Who’s the Messiah?

Old Testament: 1 Samuel 27 & 28

Poetry: Proverbs 15

New Testament: Acts 9

We will continue to look at some theological themes from the book of Acts by studying the story of Saul’s conversion. When you look at the big picture, we can see Jesus chasing Saul and transforming his life into one that aligned with God’s will for his life. Saul truly believed that he was doing God’s will by persecuting Christians and the early church. From a Jewish perspective, we can understand why Saul thought this. Jesus came claiming to be the Messiah, but the Jews did not accept Jesus as the Son of God, just as it was prophesied. But in chapter nine of Acts, we see Jesus appear to Saul on the road to Damascus as he reveals to him his identity as the Messiah. Jesus chose Saul to preach the name of Jesus as the Messiah to both the Gentiles and Jews. I love this because it shows how much God and Jesus can use us for their Kingdom work when we let them. They have the power to transform lives. The power to turn persecuting Saul into preaching Paul.

Saul is instructed to preach that Jesus is the Son of God (8:20). He was instructed to teach the Jews in the synagogues that the Jesus they rejected was the Savior whom they were waiting for. At no point is Saul told to preach that Jesus was God in human form. The Jews knew their prophecies and understood that the Messiah would save the world as a representative of God, not as God himself. So when it says that Saul preached Jesus as the Christ, the Jews should have understood this to mean that Jesus was the chosen human savior to complete God’s work on earth. Additionally, Jesus had the perfect opportunity to explain to Saul who he was. Saul asked who was speaking to him, and Jesus simply replied with, “I am Jesus, whom you are persecuting.” If Jesus were trying to get Saul—a practicing Jew with power and authority among the Jewish community—to understand that he was God, then he would have said something that clarified and explained how he was a god in flesh. Sometimes we can learn a lot from what is not said in the Bible. Verse 22 says, “Yet Saul grew more and more powerful and baffled the Jews living in Damascus by proving that Jesus is the Messiah.” If Saul proved to the Jews in Damascus that Jesus was the Messiah, then they simply would have understood it from a Jewish theological perspective. Saul did not even attempt to change or ‘correct’ their understanding of the Messiah, he simply revealed who the Messiah was. Current Jews today are still waiting for their Messiah to return because they missed it the first time. Therefore, they believe that God is one, and not a triune God. This idea of three entities would be considered idolatry from a Jewish perspective, because from the very beginning, God has revealed himself to his chosen people as the one true God. This means that the early church and apostles would have had to correct thousands of years of ‘incorrect’ theology if they wanted to preach that Jesus was God. Instead, the book of Acts stays consistent with the rest of the Bible, and preaches that Jesus was the Messiah.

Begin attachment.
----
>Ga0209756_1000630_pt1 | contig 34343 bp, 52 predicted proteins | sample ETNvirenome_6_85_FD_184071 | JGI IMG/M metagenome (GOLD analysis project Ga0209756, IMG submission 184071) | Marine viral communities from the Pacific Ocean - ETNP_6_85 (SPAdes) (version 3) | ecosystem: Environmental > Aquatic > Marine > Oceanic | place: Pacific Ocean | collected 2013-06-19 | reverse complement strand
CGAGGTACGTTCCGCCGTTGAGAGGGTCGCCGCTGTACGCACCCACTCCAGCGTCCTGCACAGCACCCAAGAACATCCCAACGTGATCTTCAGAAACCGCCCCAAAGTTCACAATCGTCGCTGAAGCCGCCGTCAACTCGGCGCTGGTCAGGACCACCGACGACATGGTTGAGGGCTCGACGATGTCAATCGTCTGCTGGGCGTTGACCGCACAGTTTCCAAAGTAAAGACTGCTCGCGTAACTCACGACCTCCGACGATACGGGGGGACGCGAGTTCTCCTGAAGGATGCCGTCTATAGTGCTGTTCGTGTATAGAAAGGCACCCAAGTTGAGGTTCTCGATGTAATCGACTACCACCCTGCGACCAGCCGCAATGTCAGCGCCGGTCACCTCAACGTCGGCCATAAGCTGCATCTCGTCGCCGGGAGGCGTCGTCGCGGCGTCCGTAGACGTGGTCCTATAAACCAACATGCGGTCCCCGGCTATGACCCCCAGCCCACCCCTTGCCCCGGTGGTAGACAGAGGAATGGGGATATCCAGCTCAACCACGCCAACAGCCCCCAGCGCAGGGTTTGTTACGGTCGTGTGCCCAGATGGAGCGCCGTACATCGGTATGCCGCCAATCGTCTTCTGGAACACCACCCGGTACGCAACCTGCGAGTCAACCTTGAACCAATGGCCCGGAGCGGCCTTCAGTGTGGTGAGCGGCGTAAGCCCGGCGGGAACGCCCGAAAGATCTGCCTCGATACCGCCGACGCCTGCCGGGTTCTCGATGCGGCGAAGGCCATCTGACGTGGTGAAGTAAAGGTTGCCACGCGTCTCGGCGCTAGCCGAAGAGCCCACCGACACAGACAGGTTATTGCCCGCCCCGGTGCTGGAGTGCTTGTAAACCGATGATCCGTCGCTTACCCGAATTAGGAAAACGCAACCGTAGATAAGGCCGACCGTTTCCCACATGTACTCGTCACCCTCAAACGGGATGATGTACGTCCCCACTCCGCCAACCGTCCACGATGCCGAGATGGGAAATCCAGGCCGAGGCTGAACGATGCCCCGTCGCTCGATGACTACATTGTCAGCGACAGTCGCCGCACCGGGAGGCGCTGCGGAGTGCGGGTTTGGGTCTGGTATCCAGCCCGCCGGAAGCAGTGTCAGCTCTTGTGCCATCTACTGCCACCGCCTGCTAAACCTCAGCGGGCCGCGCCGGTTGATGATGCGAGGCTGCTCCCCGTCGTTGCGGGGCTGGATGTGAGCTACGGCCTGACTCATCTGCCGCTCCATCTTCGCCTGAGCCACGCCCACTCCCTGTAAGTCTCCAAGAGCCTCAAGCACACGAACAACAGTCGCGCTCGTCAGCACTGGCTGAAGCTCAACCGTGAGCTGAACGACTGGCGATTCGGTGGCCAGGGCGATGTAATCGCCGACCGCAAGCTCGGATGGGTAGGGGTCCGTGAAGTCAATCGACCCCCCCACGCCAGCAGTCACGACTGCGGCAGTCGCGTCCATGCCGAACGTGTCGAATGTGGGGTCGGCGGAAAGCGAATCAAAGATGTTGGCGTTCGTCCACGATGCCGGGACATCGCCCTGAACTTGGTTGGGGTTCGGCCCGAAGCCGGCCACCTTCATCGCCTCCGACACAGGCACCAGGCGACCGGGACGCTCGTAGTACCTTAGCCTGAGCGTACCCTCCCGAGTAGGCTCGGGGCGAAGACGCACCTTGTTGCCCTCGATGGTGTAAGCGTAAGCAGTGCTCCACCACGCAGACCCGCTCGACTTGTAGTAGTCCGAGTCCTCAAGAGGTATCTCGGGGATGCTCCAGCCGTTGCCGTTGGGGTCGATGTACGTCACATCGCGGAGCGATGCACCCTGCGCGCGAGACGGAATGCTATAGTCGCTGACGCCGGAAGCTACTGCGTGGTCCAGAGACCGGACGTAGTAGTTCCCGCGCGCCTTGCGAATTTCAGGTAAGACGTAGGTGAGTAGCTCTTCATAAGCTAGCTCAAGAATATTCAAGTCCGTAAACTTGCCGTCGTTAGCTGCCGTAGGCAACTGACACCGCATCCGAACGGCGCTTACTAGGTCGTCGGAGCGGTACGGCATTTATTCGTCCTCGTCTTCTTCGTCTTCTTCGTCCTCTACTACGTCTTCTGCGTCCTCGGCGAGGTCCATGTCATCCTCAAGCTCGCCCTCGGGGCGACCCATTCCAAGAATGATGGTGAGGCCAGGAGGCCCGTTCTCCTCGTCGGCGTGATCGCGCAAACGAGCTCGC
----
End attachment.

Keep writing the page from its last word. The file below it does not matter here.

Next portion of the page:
Although looking at a chapter and studying what it leaves out does not necessarily prove anything, we can see that the Bible is consistent in the fact that there is no explanation of who Jesus is other than a human that God sent to be the Messiah, the Christ, the Son of the living God. Therefore, from a Trinitarian perspective, Acts would be a book full of missed opportunities to preach true theology to the Jews. But since God does not make mistakes, Acts is a beautiful book of theological truths that align with the rest of Scripture and paint a picture of Jesus as the Messiah that the Jews should have known and loved.

-Makayla Railton

Reflection Questions

  1. How does one let Jesus transform their life?
  2. How has the definition of Messiah changed over the years from the Jewish understanding to modern mainstream Christianity?

Say Bye to Your Friends and Family; Say Hi to God

Acts 9-10

            Yesterday, we took a look at how Saul, the author of nearly half of the books of the New Testament, was introduced to the scriptures.  We were introduced to a devout Jew who was persecuting the Jesus followers.  Today, we get a taste of redemption, as Saul dramatically turns his life around.

            Before we get that taste of redemption though, we open up chapter nine with Saul still breathing out threats to the Jesus followers.  Saul went on a bit of a scavenger hunt trying to find anyone who belongs to “the Way”.  “the Way” is just another “way” (ha, pun intended), to refer to the group of people who followed Jesus, as the term “Christian” was not a thing at that point in time.

            On Saul’s diligent scavenger hunt to persecute the group of Jews who followed Jesus, he went to the city of Damascus.  On his way to Damascus, Saul has a vision of none other than Jesus himself.  Again, this is the kind of stuff that the movies are made out of!  He ended up being blinded by the vision, and he didn’t eat or drink for three days.  Then a man named Ananias came and restored Saul’s sight through the power of God, and Ananias confirmed to Saul what had taken place.  Saul is also baptized and received the Holy Spirit.

As a result of this vision that Saul has of Jesus, he performs a complete 180 in his life.  He went from being a man who hunted Jesus followers to becoming a man who tried to create as many Jesus followers as possible.  He repented of his sins immediately and started proclaiming this message of Jesus in the synagogues.  This obviously created some confusion and amazement from the people, as just a couple of days ago he was seeking to have these same types of people killed and imprisoned!  Saul was so on fire for Jesus, that now nonbelieving Jews were seeking to put Saul to death.  What a crazy, dramatic turn of events.